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Is Listening Enough?

March 8, 2010
Since the recall of 12 vehicles beginning January 26, the volume of discussion in social media around Toyota has grown significantly and sentiment is trending extremely negative. This drop in sentiment was a leading indicator of sales which fell 8.7% YOY in February.

So far they have taken the appropriate steps with traditional PR and have web page addressing the recall, but I have not seen as much engagement in social media as I would have expected. There have been few tweets or facebook posts in response to the numerous comments. Toyota shut down their corporate blog “Open Road” several months ago. Although it was not getting much traffic, it would have been a great forum for discussion with customers right now.

AdAge recently reported that Toyota has established a social media response team consisting of “six to eight people monitoring the online conversation and responding at all times.” Toyota is reaching out to advocates by retweeting and reposting their positive content.

In addition Toyota is partnering with Federated Media to host a branded channel called “Toyota Conversations” on TweetMeme. As TechCrunch noted, the feed looks mostly positive signaling that they might be pulling in the more “friendlier ones.”

But is that enough to help flip the negative sentiment? Turning that negativity isn’t something Toyota can do overnight. It’s going to take time to regain that trust and loyalty. They are headed in the right direction by dedicating a full-time staff to respond. And Doug Frisbie, Toyota Motor Sales USA’s national social media and marketing integration manager, seems to be the right guy heading it all up. He understands that listening to customers is key. In time, however, you need to take your engagement beyond listening. Here are some more ideas that could help regain that trust and bring back loyalty:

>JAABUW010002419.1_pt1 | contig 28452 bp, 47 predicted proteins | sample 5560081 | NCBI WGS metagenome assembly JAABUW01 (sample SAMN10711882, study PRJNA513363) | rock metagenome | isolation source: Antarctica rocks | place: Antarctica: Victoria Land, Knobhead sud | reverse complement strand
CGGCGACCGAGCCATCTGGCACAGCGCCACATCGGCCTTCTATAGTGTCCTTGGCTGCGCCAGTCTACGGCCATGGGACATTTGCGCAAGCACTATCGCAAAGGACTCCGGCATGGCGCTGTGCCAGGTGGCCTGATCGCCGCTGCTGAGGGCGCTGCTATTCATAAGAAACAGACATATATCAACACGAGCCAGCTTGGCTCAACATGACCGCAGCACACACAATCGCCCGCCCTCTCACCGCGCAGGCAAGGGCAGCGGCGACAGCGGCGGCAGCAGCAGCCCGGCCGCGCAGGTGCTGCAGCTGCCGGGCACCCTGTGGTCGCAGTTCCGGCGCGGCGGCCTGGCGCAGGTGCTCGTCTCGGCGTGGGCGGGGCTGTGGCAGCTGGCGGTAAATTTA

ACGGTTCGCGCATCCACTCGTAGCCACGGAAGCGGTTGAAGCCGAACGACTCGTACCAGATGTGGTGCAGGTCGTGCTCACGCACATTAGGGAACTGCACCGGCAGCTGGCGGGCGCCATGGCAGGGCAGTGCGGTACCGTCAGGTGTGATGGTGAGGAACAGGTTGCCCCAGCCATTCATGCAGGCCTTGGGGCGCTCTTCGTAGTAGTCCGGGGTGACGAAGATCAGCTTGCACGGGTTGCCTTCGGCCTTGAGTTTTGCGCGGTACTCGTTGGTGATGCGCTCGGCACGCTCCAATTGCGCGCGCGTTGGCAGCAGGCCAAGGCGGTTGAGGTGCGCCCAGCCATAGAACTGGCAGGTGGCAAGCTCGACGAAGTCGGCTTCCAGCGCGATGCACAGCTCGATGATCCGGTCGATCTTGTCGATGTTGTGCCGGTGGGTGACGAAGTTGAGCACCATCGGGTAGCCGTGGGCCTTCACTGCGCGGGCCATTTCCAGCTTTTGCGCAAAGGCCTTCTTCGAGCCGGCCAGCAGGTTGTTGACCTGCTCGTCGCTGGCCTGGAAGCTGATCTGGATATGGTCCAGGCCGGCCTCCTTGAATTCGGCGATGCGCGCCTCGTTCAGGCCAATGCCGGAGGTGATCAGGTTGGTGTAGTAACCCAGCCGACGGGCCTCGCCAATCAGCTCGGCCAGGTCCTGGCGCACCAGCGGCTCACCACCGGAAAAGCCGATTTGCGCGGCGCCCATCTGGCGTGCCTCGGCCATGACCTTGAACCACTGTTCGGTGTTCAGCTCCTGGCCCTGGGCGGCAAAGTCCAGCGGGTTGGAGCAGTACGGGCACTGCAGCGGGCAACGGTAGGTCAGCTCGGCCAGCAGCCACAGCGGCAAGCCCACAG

1. Take Customer Service to Twitter. Set up a Twitter customer service channel specifically to answer customer’s questions about their vehicles

2. Utilize Your Dealers. Set up a Twitter channel where dealers can also join in and help promote the company’s good faith in trying to repair the problems. Best Buy has done something similar with their Geek Squad Twelpforce.

3. Open the Dialogue. Allow customers to post feedback, questions or concerns on Toyota’s Recall site. Toyota could engage in meaningful dialogue right on its own site.

We can see how all three could be seemingly scary for the brand. But engaging — carefully and honestly — is the only way to help shift that negative sentiment. How do you think Toyota should be engaging with customers right now?

NOTE: This post originally appeared on Threeminds. Co-authored with Russ Hopinkson.

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